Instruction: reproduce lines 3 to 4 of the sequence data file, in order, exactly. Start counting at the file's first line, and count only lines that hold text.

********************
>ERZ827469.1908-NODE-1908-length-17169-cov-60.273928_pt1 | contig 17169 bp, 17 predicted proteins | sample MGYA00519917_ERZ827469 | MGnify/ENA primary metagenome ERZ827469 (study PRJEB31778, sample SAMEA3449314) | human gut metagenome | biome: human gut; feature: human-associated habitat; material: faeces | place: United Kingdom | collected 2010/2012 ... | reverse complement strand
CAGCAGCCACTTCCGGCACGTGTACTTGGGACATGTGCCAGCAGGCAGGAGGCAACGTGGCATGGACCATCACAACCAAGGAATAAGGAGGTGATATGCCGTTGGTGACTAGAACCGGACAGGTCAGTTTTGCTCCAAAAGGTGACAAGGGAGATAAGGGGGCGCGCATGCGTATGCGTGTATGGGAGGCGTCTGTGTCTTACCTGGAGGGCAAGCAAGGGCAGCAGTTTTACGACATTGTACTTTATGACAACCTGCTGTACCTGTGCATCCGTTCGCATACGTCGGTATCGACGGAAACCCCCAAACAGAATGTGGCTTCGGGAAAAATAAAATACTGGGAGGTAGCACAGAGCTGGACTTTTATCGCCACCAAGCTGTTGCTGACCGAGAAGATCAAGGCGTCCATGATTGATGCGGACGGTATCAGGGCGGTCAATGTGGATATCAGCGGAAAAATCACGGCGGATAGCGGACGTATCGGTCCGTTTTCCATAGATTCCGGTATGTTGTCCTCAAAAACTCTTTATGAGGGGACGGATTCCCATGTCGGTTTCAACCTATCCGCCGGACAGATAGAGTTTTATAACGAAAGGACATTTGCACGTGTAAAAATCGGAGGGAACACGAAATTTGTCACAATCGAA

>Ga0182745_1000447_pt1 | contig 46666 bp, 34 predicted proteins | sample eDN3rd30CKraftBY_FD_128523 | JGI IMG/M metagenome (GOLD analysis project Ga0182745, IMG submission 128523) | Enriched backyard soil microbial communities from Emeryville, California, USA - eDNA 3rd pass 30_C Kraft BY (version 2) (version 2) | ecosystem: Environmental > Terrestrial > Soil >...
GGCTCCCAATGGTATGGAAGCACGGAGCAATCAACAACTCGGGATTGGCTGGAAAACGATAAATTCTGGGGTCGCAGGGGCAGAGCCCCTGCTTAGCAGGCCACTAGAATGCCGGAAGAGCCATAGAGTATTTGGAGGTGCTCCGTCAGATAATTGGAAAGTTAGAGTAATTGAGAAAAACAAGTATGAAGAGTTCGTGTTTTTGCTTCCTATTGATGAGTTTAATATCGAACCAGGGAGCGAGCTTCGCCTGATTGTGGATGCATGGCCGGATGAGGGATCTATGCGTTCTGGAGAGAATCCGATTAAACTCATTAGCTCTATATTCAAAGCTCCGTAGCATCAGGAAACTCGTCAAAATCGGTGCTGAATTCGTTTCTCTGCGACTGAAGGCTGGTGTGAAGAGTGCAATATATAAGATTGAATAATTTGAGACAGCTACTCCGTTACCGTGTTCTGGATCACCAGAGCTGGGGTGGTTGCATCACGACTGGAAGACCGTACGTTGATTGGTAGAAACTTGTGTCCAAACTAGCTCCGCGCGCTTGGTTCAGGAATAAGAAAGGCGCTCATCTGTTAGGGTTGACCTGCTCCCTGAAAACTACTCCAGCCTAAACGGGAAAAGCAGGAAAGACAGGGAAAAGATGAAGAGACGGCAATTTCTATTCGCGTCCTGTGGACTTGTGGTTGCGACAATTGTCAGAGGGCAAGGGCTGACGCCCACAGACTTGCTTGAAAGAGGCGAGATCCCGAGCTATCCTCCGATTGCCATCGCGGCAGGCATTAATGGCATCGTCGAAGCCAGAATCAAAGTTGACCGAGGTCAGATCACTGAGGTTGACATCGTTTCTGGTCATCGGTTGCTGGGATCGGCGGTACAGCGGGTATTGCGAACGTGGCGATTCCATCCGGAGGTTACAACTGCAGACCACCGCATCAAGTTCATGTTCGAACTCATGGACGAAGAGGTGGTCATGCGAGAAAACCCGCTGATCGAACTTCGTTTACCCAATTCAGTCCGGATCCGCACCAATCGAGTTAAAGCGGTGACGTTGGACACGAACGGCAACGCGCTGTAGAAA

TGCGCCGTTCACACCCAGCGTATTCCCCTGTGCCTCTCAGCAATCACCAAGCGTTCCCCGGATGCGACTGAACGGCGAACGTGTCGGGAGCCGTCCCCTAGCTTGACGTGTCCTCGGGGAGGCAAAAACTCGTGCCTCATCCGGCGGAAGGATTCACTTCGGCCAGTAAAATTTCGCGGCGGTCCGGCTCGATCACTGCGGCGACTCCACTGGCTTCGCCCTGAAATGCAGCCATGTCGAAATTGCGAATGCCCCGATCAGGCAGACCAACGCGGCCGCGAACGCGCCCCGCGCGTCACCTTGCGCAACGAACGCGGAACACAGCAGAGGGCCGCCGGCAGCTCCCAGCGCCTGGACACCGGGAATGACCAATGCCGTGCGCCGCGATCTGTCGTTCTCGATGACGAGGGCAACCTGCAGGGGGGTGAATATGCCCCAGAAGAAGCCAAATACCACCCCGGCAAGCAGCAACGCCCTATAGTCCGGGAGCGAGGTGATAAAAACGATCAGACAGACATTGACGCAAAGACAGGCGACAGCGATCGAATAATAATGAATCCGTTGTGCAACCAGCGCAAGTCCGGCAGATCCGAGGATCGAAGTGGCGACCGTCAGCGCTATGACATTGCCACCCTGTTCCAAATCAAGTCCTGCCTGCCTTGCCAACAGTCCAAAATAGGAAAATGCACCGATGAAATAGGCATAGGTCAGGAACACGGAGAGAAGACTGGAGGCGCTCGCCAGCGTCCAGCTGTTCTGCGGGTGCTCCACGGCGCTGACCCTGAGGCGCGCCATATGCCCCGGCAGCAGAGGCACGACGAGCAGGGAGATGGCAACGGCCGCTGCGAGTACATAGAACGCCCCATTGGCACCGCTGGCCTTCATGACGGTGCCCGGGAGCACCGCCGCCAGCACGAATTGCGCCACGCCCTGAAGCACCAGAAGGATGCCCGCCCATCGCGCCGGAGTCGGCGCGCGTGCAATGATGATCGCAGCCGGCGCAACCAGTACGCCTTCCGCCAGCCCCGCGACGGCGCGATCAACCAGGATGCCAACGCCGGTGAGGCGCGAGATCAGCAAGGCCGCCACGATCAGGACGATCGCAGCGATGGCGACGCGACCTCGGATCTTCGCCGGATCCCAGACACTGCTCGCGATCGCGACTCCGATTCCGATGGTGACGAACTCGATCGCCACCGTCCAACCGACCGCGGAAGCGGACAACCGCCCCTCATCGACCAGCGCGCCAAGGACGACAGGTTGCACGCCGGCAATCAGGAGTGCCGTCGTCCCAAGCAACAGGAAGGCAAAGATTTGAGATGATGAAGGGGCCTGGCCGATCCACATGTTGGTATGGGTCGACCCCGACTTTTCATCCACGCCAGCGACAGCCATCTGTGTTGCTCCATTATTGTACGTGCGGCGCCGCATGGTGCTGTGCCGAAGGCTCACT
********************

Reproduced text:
>Ga0182745_1000447_pt1 | contig 46666 bp, 34 predicted proteins | sample eDN3rd30CKraftBY_FD_128523 | JGI IMG/M metagenome (GOLD analysis project Ga0182745, IMG submission 128523) | Enriched backyard soil microbial communities from Emeryville, California, USA - eDNA 3rd pass 30_C Kraft BY (version 2) (version 2) | ecosystem: Environmental > Terrestrial > Soil >...
GGCTCCCAATGGTATGGAAGCACGGAGCAATCAACAACTCGGGATTGGCTGGAAAACGATAAATTCTGGGGTCGCAGGGGCAGAGCCCCTGCTTAGCAGGCCACTAGAATGCCGGAAGAGCCATAGAGTATTTGGAGGTGCTCCGTCAGATAATTGGAAAGTTAGAGTAATTGAGAAAAACAAGTATGAAGAGTTCGTGTTTTTGCTTCCTATTGATGAGTTTAATATCGAACCAGGGAGCGAGCTTCGCCTGATTGTGGATGCATGGCCGGATGAGGGATCTATGCGTTCTGGAGAGAATCCGATTAAACTCATTAGCTCTATATTCAAAGCTCCGTAGCATCAGGAAACTCGTCAAAATCGGTGCTGAATTCGTTTCTCTGCGACTGAAGGCTGGTGTGAAGAGTGCAATATATAAGATTGAATAATTTGAGACAGCTACTCCGTTACCGTGTTCTGGATCACCAGAGCTGGGGTGGTTGCATCACGACTGGAAGACCGTACGTTGATTGGTAGAAACTTGTGTCCAAACTAGCTCCGCGCGCTTGGTTCAGGAATAAGAAAGGCGCTCATCTGTTAGGGTTGACCTGCTCCCTGAAAACTACTCCAGCCTAAACGGGAAAAGCAGGAAAGACAGGGAAAAGATGAAGAGACGGCAATTTCTATTCGCGTCCTGTGGACTTGTGGTTGCGACAATTGTCAGAGGGCAAGGGCTGACGCCCACAGACTTGCTTGAAAGAGGCGAGATCCCGAGCTATCCTCCGATTGCCATCGCGGCAGGCATTAATGGCATCGTCGAAGCCAGAATCAAAGTTGACCGAGGTCAGATCACTGAGGTTGACATCGTTTCTGGTCATCGGTTGCTGGGATCGGCGGTACAGCGGGTATTGCGAACGTGGCGATTCCATCCGGAGGTTACAACTGCAGACCACCGCATCAAGTTCATGTTCGAACTCATGGACGAAGAGGTGGTCATGCGAGAAAACCCGCTGATCGAACTTCGTTTACCCAATTCAGTCCGGATCCGCACCAATCGAGTTAAAGCGGTGACGTTGGACACGAACGGCAACGCGCTGTAGAAA